In this programme the two major models of co-operativity of enzymes are discussed in detail as well as the experimental test devised to decide between them.
|Module code and title:
|S322, Biochemistry and molecular biology
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|BBC Open University
|`Fine tuning'; Co-operativity; CTP synthetase; Environmental fluctuations; Flexible enzyme; Negative co-operativity; Sequential model; Symmetry model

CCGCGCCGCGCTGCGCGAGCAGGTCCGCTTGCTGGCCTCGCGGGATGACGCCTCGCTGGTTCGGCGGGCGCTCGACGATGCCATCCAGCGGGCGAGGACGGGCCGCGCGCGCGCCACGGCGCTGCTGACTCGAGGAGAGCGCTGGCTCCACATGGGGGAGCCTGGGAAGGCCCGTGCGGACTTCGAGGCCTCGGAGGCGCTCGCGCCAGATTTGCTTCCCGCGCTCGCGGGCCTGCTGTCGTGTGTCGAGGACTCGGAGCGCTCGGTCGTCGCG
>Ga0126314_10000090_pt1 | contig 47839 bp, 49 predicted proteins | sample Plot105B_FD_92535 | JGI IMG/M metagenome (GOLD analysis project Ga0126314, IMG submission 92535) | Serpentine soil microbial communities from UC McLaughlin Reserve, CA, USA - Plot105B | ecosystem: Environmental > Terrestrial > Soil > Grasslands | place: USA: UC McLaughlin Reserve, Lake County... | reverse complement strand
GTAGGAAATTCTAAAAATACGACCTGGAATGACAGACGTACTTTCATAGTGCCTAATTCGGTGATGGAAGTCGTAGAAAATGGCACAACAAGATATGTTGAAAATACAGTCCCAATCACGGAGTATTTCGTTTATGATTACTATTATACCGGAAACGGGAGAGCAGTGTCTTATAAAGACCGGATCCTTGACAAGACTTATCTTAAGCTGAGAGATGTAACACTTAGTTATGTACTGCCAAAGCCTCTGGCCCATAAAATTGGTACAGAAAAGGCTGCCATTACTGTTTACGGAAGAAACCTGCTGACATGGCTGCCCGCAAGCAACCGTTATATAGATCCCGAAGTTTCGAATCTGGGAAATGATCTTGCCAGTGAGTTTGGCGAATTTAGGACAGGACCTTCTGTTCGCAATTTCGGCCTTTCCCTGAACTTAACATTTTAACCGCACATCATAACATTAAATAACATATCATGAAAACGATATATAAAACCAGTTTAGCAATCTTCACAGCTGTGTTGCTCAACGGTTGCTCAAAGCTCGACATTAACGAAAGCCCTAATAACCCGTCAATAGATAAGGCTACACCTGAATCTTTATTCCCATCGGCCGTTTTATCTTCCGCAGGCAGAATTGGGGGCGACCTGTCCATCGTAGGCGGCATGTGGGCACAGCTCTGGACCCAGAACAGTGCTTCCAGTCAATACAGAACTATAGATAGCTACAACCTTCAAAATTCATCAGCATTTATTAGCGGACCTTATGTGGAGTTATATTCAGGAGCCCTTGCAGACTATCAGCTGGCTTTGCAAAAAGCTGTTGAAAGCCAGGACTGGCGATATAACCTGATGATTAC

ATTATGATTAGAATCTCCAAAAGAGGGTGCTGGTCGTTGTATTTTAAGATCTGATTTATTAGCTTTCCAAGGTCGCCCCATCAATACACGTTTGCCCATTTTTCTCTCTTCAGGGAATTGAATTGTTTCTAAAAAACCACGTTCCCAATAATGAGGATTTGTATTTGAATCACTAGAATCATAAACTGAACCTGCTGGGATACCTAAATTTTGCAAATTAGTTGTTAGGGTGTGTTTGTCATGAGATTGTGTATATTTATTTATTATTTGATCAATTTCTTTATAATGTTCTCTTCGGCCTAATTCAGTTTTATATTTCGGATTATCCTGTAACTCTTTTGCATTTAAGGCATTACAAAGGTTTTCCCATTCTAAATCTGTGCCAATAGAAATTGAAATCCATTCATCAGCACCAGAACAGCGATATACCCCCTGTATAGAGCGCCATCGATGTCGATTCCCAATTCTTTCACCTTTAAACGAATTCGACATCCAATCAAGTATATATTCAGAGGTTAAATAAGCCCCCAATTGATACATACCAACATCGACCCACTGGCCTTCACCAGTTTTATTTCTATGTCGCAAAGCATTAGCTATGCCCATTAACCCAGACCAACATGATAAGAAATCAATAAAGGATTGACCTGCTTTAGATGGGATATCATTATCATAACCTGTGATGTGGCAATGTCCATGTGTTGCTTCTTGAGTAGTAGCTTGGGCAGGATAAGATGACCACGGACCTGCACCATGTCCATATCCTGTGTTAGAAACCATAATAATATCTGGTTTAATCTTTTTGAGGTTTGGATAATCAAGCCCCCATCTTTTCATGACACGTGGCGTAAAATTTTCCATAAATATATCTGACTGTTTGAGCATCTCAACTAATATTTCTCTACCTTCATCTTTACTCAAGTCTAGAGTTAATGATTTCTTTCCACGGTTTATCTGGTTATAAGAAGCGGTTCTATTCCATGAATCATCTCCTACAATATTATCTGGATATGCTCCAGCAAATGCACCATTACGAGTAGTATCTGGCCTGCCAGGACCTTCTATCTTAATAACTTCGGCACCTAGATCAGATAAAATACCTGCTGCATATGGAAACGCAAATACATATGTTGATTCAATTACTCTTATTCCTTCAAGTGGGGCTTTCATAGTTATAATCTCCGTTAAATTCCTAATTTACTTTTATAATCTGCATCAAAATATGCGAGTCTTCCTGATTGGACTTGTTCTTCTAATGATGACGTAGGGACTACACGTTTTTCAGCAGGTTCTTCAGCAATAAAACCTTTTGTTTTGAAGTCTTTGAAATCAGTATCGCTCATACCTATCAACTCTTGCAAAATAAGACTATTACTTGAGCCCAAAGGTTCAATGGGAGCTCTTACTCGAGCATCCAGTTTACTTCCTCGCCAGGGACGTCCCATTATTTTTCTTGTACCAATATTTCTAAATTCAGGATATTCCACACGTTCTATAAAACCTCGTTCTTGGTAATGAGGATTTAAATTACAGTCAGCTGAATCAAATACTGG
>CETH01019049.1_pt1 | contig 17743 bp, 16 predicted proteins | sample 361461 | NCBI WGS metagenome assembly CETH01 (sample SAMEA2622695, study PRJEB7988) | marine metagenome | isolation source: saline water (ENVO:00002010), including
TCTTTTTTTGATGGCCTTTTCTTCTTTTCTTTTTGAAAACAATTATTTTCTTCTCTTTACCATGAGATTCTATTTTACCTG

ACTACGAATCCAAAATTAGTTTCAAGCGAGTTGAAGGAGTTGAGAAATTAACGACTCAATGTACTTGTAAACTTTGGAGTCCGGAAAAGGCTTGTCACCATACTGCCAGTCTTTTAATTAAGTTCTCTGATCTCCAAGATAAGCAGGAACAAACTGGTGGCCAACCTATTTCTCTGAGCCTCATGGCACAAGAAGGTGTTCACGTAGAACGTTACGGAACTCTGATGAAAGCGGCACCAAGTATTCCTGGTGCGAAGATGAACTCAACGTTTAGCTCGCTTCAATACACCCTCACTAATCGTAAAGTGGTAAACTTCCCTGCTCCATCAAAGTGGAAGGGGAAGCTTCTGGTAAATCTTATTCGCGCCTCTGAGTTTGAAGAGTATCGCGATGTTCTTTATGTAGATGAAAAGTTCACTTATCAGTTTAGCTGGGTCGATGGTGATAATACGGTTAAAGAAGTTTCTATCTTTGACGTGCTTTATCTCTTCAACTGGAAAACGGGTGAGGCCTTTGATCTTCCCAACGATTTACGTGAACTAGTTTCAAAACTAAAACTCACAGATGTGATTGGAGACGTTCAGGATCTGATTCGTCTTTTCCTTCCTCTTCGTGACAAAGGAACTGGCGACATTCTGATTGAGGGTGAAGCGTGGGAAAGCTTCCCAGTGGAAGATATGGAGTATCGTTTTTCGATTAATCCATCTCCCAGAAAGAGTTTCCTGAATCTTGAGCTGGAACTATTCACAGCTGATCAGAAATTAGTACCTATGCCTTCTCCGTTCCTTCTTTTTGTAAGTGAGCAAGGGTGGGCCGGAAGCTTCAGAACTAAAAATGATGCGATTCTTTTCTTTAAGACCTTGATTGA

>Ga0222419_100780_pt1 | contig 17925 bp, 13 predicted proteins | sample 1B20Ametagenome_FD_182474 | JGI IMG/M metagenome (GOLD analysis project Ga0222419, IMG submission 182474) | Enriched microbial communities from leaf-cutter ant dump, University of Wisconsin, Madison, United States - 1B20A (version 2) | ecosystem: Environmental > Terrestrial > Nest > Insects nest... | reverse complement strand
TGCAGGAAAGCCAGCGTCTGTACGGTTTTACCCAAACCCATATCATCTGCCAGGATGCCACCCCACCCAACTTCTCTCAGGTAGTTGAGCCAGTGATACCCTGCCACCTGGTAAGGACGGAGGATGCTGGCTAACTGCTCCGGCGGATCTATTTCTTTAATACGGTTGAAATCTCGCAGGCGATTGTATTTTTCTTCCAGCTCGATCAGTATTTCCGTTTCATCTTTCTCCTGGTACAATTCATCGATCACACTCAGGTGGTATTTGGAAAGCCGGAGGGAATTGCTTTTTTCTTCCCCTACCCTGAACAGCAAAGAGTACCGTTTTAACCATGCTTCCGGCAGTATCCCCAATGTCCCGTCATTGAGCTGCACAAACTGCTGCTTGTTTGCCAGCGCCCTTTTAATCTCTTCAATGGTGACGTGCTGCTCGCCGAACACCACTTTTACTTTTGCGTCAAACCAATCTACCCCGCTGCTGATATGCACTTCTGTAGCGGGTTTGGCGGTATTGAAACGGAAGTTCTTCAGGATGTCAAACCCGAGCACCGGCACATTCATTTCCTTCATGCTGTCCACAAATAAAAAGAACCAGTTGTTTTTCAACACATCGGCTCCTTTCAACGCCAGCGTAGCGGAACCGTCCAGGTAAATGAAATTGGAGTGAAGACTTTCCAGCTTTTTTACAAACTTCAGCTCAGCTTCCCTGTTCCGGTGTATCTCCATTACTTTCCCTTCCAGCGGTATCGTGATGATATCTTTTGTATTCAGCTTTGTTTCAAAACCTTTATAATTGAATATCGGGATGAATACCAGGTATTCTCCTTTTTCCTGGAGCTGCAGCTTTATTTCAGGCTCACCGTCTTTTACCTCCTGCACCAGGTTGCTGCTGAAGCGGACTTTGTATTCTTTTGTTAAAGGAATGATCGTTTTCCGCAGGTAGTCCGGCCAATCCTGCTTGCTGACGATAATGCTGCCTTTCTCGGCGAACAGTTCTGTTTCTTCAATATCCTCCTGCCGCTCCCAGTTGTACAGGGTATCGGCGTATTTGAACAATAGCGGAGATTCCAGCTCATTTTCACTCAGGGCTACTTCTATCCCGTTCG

|Shots of diagrams showing the two major models of enzyme co-operativity. Professor Koshland introduces the programme. Koshland, pointing to a schematic diagram on a blackboard, explains the principles behind the sequential model devised by him. He points out how this model explains co-operativity in enzymes. Again using a blackboard, Koshland examines the symmetry model which Monod, Wyman and Changeux developed to explain enzyme co-operativity. An animated graph shows the results from several experiments which were conducted to test the validity of the two models. Results are the same for both. Koshland then explain a mathematical technique which demonstrated that, by using his sequential model, a state of negative co-operativity for enzymes was predicted. This concept could not be handled by the symmetry model. More animated graphs and the blackboard help illustrate his points. Koshland explains, in greater detail, why the Monod, Wyman, Changeux symmetry model cannot account for negative co-operativity. Animated captions and the blackboard are used. Using a graph drawn on the blackboard, Koshland shows the implications of the three possible co-operativity patterns for the control of enzyme activity. Continuing his use of the blackboard, Koshland discusses the implications, for the living of the three patterns of enzyme co-operativity. Using animated diagrams, Koshland summarises the way in which, according to his sequential model, enzymes can respond to environmental fluctuations in a sophisticated way analogous to fine-tuning of machinery. Koshland briefly sums up the programme.
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